There were almost 20,000 crimes by female offenders aged 21 and over in Scotland’s largest city last year.
That has stayed at a constant level, while offending by women aged 21 and over in Aberdeen, and all females in Edinburgh, has dropped by 30 per cent over four years, figures released through Freedom of Information show.
Crime in Scotland has fallen to a 37-year low and most types of female offending appear to be falling, both among women and girls.
Even in Glasgow, crimes by under 16-year-old girls has fallen from 3,197 to 1,982 over four years; incidents involving 16 to 17-year-olds has dropped from 1,811 to 1,301; and crimes by 18 to 20-year-olds are down from 2,398 to 1,901.
Graeme Pearson, a Labour MSP and a former assistant chief constable of Strathclyde Police, believes women offenders in Glasgow are trapped in lives of crime by poverty. He said more needs to be done to offer them an alternative.
Mr Pearson said: “There are a number of issues. One is the difficulty the prison service has with reoffending, and the real difficulties with substance misuse and mental illness.
“Another element is the growth of women in organised crime. Women are being drawn in as victims, in human trafficking and prostitution, but also as workers in organised crime, in terms of drug dealing, shoplifting and fraud.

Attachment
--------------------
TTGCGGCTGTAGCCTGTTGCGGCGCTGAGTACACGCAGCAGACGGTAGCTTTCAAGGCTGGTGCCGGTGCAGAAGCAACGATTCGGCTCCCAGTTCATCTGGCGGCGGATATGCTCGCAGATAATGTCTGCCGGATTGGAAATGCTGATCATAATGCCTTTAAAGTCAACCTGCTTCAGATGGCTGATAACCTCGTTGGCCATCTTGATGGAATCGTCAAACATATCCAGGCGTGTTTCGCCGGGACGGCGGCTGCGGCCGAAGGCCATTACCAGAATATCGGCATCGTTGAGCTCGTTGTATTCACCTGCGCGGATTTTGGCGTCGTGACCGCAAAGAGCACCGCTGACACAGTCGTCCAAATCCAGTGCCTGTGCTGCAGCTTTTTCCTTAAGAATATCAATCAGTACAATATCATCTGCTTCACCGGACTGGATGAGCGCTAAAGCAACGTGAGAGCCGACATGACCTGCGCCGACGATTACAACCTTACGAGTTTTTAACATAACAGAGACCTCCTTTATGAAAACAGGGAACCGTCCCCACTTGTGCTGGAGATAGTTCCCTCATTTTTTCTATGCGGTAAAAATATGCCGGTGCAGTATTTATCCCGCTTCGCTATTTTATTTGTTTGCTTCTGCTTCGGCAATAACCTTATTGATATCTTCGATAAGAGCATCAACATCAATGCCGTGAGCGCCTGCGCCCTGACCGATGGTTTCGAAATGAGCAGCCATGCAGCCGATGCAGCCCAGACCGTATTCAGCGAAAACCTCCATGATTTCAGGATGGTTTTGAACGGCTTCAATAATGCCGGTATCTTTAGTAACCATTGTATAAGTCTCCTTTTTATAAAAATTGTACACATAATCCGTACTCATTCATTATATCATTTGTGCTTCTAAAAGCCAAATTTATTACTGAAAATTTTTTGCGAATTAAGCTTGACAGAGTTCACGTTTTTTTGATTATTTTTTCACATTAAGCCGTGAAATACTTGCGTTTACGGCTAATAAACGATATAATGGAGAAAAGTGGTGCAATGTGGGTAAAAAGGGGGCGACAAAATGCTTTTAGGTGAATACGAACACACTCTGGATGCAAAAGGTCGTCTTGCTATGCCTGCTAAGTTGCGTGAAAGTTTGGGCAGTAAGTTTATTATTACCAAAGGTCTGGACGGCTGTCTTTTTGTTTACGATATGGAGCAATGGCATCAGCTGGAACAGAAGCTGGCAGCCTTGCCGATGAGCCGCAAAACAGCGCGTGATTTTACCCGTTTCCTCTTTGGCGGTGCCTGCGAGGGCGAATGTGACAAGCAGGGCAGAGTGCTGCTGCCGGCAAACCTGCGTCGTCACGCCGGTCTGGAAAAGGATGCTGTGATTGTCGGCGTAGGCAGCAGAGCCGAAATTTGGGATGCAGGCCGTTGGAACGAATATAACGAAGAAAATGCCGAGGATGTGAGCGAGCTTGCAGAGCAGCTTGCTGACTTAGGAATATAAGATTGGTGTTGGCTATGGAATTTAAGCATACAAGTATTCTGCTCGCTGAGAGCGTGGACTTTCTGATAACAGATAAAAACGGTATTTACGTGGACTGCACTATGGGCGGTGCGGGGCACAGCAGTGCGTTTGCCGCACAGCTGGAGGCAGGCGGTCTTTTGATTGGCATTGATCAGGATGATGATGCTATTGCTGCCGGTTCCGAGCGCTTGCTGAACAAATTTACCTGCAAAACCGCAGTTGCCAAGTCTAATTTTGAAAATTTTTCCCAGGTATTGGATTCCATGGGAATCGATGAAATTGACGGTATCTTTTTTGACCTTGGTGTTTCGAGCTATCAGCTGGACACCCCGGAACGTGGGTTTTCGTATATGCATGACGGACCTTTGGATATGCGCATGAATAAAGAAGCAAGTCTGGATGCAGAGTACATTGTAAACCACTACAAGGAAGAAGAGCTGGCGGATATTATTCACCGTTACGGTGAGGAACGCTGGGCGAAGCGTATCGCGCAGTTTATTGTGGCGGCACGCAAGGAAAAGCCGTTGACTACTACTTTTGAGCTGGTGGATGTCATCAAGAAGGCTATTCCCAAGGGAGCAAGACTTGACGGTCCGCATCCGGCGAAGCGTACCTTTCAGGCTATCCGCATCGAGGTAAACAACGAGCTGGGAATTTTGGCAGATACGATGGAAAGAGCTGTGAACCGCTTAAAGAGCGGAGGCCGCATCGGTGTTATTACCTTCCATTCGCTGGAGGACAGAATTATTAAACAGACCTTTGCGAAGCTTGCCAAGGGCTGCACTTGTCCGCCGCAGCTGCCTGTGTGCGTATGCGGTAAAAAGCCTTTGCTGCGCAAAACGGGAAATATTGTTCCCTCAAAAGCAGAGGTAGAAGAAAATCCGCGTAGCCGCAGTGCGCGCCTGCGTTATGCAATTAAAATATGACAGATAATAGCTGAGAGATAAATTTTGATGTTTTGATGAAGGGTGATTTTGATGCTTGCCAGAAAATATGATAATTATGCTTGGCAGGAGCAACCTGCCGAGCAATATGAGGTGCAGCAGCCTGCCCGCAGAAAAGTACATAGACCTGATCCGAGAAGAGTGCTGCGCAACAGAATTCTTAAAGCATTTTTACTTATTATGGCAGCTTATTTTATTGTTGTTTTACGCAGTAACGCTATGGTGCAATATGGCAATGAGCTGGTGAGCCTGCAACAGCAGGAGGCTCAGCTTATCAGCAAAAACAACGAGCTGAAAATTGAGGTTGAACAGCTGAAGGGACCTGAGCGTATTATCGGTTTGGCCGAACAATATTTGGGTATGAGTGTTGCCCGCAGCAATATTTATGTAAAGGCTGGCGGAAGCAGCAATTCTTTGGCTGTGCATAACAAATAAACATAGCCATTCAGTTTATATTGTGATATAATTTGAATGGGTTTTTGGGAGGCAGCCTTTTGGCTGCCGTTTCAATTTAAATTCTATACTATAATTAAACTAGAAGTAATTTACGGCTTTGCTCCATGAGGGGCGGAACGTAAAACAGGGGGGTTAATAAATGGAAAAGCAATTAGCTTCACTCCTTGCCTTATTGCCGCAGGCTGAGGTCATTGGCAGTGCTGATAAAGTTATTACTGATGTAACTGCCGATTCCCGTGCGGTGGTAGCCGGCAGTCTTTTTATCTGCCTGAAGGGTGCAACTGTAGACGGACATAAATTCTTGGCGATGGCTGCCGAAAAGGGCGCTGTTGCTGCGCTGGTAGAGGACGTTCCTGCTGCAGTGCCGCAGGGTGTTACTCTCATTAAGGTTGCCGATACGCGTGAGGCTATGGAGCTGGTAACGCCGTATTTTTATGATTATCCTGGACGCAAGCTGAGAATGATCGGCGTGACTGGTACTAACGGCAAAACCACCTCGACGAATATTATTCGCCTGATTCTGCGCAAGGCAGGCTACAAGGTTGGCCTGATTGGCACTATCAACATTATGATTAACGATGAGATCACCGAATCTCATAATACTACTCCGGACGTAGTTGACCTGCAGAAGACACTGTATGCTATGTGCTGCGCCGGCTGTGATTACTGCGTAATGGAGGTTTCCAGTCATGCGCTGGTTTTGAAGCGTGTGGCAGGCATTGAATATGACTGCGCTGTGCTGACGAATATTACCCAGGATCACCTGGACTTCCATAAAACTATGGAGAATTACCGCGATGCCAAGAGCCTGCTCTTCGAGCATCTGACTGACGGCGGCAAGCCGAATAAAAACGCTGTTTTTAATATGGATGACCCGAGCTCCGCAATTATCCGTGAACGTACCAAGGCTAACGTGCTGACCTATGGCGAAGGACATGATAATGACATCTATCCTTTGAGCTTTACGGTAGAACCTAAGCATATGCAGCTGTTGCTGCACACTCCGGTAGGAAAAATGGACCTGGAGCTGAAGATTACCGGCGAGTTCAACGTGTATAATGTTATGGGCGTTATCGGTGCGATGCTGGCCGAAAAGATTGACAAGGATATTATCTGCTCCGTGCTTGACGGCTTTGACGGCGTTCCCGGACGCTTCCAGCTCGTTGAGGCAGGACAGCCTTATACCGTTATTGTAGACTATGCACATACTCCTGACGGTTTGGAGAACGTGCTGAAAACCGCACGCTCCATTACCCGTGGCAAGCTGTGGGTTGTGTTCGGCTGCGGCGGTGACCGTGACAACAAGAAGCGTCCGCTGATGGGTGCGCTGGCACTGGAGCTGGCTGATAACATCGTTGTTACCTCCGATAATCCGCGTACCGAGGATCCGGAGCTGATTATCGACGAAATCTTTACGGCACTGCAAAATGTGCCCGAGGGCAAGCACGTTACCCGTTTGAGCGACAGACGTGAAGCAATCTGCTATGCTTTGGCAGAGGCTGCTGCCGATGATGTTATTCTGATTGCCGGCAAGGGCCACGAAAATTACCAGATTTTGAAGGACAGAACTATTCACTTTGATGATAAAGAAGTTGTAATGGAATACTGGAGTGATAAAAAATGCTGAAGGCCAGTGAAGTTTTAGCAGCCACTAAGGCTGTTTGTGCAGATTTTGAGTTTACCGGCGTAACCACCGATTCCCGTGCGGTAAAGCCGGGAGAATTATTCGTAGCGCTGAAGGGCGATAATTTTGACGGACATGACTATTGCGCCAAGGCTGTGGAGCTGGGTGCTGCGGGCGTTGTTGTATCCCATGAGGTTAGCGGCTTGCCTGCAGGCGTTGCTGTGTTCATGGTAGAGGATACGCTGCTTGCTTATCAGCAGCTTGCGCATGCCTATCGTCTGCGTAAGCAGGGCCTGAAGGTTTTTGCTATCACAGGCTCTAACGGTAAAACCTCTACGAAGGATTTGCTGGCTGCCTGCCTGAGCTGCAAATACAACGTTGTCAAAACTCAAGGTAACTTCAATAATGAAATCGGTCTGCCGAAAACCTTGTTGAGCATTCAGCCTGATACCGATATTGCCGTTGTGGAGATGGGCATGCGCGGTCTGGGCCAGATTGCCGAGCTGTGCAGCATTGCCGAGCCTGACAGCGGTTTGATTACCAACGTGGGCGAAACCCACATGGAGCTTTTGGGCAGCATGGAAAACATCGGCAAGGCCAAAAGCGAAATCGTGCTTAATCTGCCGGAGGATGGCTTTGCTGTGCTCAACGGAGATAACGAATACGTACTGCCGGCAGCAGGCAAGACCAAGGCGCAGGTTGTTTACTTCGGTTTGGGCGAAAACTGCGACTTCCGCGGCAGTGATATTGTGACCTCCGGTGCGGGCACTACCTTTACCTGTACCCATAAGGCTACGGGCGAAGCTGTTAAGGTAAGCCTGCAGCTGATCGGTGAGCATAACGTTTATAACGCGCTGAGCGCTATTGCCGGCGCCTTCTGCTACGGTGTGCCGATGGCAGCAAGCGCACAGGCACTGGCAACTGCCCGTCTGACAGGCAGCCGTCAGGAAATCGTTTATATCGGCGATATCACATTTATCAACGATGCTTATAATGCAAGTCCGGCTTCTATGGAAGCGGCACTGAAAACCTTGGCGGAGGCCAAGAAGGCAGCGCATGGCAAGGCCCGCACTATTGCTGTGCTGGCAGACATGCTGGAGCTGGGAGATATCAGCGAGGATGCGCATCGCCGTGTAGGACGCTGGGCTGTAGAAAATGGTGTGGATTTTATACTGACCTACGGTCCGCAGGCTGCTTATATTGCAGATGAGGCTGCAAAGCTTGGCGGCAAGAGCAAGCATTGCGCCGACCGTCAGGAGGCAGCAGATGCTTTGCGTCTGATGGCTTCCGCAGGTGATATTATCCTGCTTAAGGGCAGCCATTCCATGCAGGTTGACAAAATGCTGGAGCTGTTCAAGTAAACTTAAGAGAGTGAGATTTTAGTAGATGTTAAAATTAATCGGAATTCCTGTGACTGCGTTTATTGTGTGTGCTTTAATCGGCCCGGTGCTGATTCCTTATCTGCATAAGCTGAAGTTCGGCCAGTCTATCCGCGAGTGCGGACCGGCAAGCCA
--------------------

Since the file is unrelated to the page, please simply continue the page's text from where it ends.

“It’s because of substance abuse and the need to hold the family together,” Mr Pearson added. “There’s a church of expertise that knows where the problem lies. Many of the women are victims of abuse.
“Services are needed to divert these women away from criminal conduct.”
Sandra White, a Glasgow MSP for the SNP, and, like Mr Pearson, a member of the Scottish Parliament’s justice committee, believes tackling the level of offending among women in the city should be a priority.
“Here we have figures that show crime committed by women aged 21 and over in Glasgow has stayed static,” she said.
On efforts to rehabilitate female offenders, she added: “I think we are touching the tip of the iceberg. It’s very prevalent in certain areas and it would mostly be prostitution, non-payment of fines and drugs.
“These are areas where we must make changes.
“There is a lot of work being done on the ground to turn this around, but we have to do more.”
Police said it was hard to say why crimes by women were not falling in Glasgow, but believe a hard core of offenders may be driving the numbers up.